…For Consulting Companies
Major consulting companies like Deloitte, Accenture, and IBM recommend software based upon how much money they can extract from their clients. A partner at one of these firms must bring in roughly $2 million in service billings per year, and must also meet quite aggressive margin requirements (which is the real reason behind H1-B Visa exploitation. H1-B = margin). This means recommending software that takes the most consulting hours to implement. SAP, for instance, has outsourced nearly all of their consulting to the large consulting companies, and therefore they receive the largest number of recommendations by these parties. If consulting companies are not given a substantial amount of consulting work for a software vendor, they will not recommend their software to a client. Therefore, the software vendors that do end up being recommended give up most of their consulting to them. And that is the only real metric used by these large consulting companies for whether the software is “good” or “bad.” This topic is covered in my book Rethinking Enterprise Software Risk.
…For IT Decision Makers
One idea often presented is that IT decision makers within buyers are so sophisticated that they cannot be tricked by vendors and consulting companies that seek to offer them high maintenance applications that offer low productivity. However, this has turned out not to be true. IT decision makers are frequently easily tricked by software sales strategies and by the control over information that the consulting companies and software vendors have over the IT media entities. The evidence? I have witnessed some of the worst outcomes of software selections with some of the worst and most competitive applications selected. If IT decision makers were consistently that good, these outcomes would not have been possible. This is explained in the book Enterprise Software Selection. And then, of course, we have the productivity paradox. Therefore, we have both anecdotes combined with broad scale productivity evidence.
After companies make a poor software decision, they do what they can to cover up the mistake. I have repeatedly been brought in to fix implementations, almost entirely recommended by a big powerful consulting company that never should have been purchased in the first place. I can easily find a far more suitable application that should have been purchased. But more often than not, the IT organization is not interested in moving off of what they purchased.
The IT organization will tend to hide the depth of the problem or gaslight the business by telling them that the problems with the application rest on their shoulders often using the exact statement that their users are “too stupid” to learn the application. In fact, the IT departments in SAP shops tend to show more allegiance to SAP than to their employer as is covered in the article To Whom Does Your IT Department Owe its Allegiance.
…For IT Media Entities
Large vendors give large amounts of money to IT media entities that cause those entities to write favorable articles about the largest vendors and consulting companies. I cover this in the article IT Media Output and The Fake News Debate. Gartner is a major influence of IT decision makers and is awash with money from software vendors, but because the largest vendors can offer them the most money, this influences Gartner, to rate their applications as high as is possible without Gartner losing all of its credibility. This is covered in the book Gartner and the Magic Quadrant: A Guide for Buyers, Vendors, and Investors. The very fact that Gartner is which follows no standards research rules, has an entire business model that is based upon conflicts of interest, and when sued has declared in court documents that it offers nothing more than “opinions,” is a clear illustration of the unsophisticated the typical decision makers in IT buyers. For decades the largest software consultancies have tricked software buyers into installing the most expensive and difficult to use applications, all for their own profit maximization.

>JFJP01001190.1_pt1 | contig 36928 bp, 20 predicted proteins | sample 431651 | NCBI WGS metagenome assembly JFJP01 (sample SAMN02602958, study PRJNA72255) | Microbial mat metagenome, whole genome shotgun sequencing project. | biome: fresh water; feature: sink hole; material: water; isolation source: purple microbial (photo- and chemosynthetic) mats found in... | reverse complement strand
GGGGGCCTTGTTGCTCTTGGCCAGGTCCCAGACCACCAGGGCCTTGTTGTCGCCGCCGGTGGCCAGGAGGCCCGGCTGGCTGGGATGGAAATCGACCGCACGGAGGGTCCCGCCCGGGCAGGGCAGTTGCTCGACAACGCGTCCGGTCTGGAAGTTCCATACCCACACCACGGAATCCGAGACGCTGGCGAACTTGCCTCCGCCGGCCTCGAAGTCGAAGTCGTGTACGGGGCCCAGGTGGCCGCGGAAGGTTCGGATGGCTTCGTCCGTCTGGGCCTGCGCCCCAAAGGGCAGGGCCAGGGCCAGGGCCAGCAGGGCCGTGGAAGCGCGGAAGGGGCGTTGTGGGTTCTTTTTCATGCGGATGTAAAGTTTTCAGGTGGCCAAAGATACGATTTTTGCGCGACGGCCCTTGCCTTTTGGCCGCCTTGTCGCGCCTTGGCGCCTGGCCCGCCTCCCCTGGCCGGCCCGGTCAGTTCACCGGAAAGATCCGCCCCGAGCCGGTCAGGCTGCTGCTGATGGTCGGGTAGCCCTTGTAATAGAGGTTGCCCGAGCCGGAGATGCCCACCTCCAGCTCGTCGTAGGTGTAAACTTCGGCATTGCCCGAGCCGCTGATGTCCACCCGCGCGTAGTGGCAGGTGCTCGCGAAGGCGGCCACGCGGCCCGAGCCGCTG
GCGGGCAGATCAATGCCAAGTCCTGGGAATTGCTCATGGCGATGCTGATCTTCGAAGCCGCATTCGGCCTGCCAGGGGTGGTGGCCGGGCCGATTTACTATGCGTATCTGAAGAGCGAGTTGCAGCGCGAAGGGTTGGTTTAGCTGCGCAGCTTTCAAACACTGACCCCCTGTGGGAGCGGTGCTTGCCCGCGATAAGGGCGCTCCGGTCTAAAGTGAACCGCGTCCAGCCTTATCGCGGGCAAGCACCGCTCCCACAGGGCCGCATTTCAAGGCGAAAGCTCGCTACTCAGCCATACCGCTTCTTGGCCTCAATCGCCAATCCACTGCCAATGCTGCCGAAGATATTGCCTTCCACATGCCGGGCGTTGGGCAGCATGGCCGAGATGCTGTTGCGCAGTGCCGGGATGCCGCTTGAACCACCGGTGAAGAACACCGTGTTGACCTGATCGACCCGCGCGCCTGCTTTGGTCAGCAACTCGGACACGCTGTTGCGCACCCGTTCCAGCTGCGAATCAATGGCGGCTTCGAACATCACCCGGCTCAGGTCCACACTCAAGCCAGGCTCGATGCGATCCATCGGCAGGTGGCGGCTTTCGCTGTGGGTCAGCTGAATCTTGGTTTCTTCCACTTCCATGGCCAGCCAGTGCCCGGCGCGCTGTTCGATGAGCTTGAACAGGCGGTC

With all of this, is there any wonder there is a Productivity Paradox?
The Impact of SaaS and Cloud
Over the past 10 years a new software delivery method has arisen called SaaS or Cloud. This software delivery method has the potential to upturn the enterprise software market, to reduce implementation times, reduce consulting hours and to open companies like SAP to very significant competition. And unsurprisingly the response from SAP and the consulting companies has been to try to dilute the terms by offering faux SaaS and Cloud. By many in enterprise software, the desire is to co-opt the verbiage of SaaS or Cloud but without offering any of its benefits.
Software can be hugely beneficial to productivity when analyzing an individual case. But whether it does, and how much depends upon the software that is selected. It should never be simply assumed that all software has a positive ROI. There is a great deal of software that adds little to nothing to productivity. For example, one of the worst applications I have ever tested is called SAP PP/DS, another example is SAP BW, and another is SAP EWM. It is not possible for companies that implement these applications to have a positive ROI. And each of these applications has far superior alternatives in the market that are made by smaller software vendors that cannot get recommended by consulting companies because they implement too quickly, are too easy to use and don’t want Deloitte, IBM or Accenture to inflate the project costs. These vendors cannot afford to outbid the major vendors to buy ratings from Gartner.
The result of these forces is that incompetent or mediocre applications continue to be recommended by consulting companies because consulting companies are looking out for their personal profit maximization rather than looking out for their client’s interest. In IT, no consultancy is a fiduciary, and in fact, the topic is never even broached during the sales cycle or during implementations of enterprise software. This means they do not have any obligation to look out for their client’s financial interests above their own financial interests.
One obvious explanation for the Productivity Paradox has to do with how IT has been parasitized by entities that collude to prevent the best applications from being implemented as widely as they would be without this collusion. Through their natural function, they reduce the benefits of IT, while radically increasing its costs while at the same time reducing innovation and in particular the dissemination of innovation in the market.
The academic community that performs research on the Productivity Paradox does not seem to be aware of these features of the enterprise software market, and private industry, most of the media entities being on the payroll of the largest IT entities have no interest in investigating this issue.
Financial Bias Disclosure
Neither this article nor any other article on the Brightwork website is paid for by a software vendor, including Oracle, SAP or their competitors. As part of our commitment to publishing independent, unbiased research; no paid media placements, commissions or incentives of any nature are allowed.